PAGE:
Cauchy product of two different Taylor series $e^x$ and $\cos x$

I have to do the following task that goes like this:

Calculate the first 5 terms of Taylor expansion of function $f(x) = e^x \cos x$ centered in point $x_0 = 0$ by:

a) forming Cauchy product of Taylor series from $e^x$ and $\cos x$ at point $0$,

b) by finding the derivatives of $f(x)$ and inserting them into the general formula for the Taylor series.

I will now write how I think the first part of the assignment should be done, please correct me if I'm wrong.

Taylor series formula:

$$\sum_{n=0}^{\infty}{\frac{f^{(n)}(x_0)}{n!} (x-x_0)^n}$$

First 5 terms when $x_0 = 0$: \begin{align} &f(x) = e^x\cos x = 1\\ &f'(x) = e^x(\cos x - \sin x) = 1\\ &f''(x) = e^x(-2\sin x) = 0\\ &f'''(x) = 2e^x(-\sin x - \cos x) = -2\\ &f''''(x) = 2e^x(-2\cos x) = -4 \end{align}

a) We can represent $e^x$ and $\cos x$ as Taylor series:

$$e^x = \sum_{n=0}^{\infty}{\frac{x^n}{n!}} \quad\text{and}\quad\cos x = \sum_{n=0}^{\infty}{(-1)^n \frac{x^{2n}}{(2n)!}}$$

Now, we also have formula for Cauchy product, which is: $$(\sum_{i=0}^{\infty}{a_i}) (\sum_{j=0}^{\infty}{b_j}) = \sum_{k=0}^{\infty}{c_k}$$, which gives us: $$c_k = \sum_{k=0}^{n}{a_kb_{n-k}}$$

Now I'm starting to be confused, since I couldn't find anywhere solution for the Cauchy product of these to series, so I just tried this (again, please correct me if it's wrong):

$$\sum_{k=0}^{n}{\frac{x^k}{k!}(-1)^{n-k}\frac{x^{2n-2k}}{(2n-2k)!}} = \sum_{k=0}^{n}{(-1)^{n-k}\frac{x^{2n-k}}{k!(2n-2k)!}}$$

If this is correct, is this the final solution? Also, why it was said "at point $0$", should I substitute something with $0$?

Lastly, we are asked to establish the principle (general formula?) of $n$-th derivative ($n \in \Bbb{N}$) of $f(x)$ and give the complete Taylor expansion of $f(x)$ in point $0$.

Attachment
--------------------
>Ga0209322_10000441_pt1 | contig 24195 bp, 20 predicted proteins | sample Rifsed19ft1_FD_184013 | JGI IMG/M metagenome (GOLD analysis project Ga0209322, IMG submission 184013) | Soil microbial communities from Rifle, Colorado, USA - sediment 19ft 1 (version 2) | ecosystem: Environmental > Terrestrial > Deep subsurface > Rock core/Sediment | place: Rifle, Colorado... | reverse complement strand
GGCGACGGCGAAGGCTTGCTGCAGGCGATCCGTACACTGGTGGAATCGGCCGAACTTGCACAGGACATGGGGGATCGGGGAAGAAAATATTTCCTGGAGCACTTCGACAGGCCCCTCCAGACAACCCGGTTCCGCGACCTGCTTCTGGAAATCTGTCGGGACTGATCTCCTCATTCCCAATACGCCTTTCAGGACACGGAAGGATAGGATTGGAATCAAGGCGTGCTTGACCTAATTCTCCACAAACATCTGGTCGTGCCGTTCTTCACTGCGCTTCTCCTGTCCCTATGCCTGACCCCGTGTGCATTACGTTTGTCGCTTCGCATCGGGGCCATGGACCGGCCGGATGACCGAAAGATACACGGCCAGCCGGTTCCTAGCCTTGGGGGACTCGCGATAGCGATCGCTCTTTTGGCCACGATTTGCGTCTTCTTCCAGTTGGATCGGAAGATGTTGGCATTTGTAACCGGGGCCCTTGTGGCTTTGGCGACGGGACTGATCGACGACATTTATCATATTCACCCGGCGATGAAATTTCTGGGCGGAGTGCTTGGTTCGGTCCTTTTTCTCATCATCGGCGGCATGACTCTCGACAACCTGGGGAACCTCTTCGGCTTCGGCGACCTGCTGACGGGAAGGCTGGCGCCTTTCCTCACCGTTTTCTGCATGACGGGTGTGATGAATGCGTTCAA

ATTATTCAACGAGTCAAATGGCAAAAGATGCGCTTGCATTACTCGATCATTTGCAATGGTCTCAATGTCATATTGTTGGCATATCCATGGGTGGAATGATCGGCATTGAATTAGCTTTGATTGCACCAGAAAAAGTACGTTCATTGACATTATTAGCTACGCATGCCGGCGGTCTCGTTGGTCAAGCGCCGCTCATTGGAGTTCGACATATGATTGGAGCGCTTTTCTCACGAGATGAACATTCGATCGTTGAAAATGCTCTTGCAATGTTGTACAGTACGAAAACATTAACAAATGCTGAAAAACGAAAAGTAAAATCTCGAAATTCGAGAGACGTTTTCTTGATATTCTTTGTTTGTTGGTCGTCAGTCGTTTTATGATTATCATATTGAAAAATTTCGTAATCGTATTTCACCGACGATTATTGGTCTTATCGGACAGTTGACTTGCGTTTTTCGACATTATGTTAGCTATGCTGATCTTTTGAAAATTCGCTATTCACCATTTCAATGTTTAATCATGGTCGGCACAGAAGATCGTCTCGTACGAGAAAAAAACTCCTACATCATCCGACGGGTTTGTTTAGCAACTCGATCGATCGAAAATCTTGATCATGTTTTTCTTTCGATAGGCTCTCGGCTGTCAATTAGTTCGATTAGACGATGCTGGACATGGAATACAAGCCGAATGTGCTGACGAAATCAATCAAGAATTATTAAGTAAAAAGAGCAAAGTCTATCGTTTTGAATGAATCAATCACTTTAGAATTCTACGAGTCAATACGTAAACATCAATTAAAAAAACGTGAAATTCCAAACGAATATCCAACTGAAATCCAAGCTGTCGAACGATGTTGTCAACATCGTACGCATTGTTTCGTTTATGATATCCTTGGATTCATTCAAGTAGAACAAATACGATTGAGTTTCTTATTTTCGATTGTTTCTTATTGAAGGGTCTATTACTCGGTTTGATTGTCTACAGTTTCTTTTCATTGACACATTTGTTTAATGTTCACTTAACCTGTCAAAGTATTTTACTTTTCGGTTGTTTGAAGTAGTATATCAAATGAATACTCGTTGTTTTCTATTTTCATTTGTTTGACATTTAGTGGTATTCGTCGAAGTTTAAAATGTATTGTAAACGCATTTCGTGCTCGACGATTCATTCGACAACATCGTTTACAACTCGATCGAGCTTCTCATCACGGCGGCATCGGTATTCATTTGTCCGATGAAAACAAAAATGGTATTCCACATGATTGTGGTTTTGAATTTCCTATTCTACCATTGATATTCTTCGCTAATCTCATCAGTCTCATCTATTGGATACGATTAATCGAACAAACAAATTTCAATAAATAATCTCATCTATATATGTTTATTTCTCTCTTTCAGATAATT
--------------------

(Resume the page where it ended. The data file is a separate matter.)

P.S. I was translating from German to English, which both aren't my mother languages, so maybe I have mistranslated something.

Sorry for the long post.

Hint for (a). Note that $a_n=1/n!$ and $b_{2n}=(-1)^n/(2n)!$ (and zero otherwise). Hence $$\frac{f^{(n)}(0)}{n!}=c_n = \sum_{k=0}^{n}{a_kb_{n-k}}=\sum_{k=0}^{n}a_{n-k}b_{k}=\sum_{k=0}^{\lfloor n/2\rfloor}a_{n-2k}b_{2k}=\sum_{k=0}^{\lfloor n/2\rfloor}\frac{1}{(n-2k)!}\cdot \frac{(-1)^k}{(2k)!}.$$

Hint for (b). By the general Leibniz rule we have that $$f^{(n)}(0)=\sum_{k=0}^n \binom{n}{k} D^{(n-k)}(e^x)_{x=0}\cdot D^{(k)}(\cos(x))_{x=0}\\=\sum_{k=0}^n \binom{n}{k} \cdot D^{(k)}(\cos(x))_{x=0} =\sum_{k=0}^n \binom{n}{2k} (-1)^k.$$ By the way note that $f(x)=\mbox{Re}(e^{x(1+i)})$ and therefore $$f^{(n)}(0)=\mbox{Re}( (1+i)^n).$$

• Thank you for quick answer, but what does it help me with Cauchy product, since it was explicitly said that we should solve it with Cauchy?
– user555912
Apr 25 '18 at 14:12
• @LukaVeljković See my revised answer and compare it with your work (especially for (a)). Apr 25 '18 at 14:24

Since at first all you're asked for are the first five terms you don't need the fancy formula for the Cauchy product. Just start multiplying and collecting everything up to degree four: $$e^x \cos x = \left( 1 + x + \frac{x^2}{2} + \cdots \right) \left( 1 - \frac{x^3}{6} + \cdots \right) .$$

Lastly, we are asked to establish the principle (general formula?) of $n$-th derivative of $f(x)$ and give the complete Taylor expansion of $f(x)$ in point $0$.
• I think that in your formula "which give us ..." the $c_k$ should be $c_n$. The $k$ on the right is a dummy summation variable and can't appear on the left. Perhaps that's your confusion. Apr 25 '18 at 14:42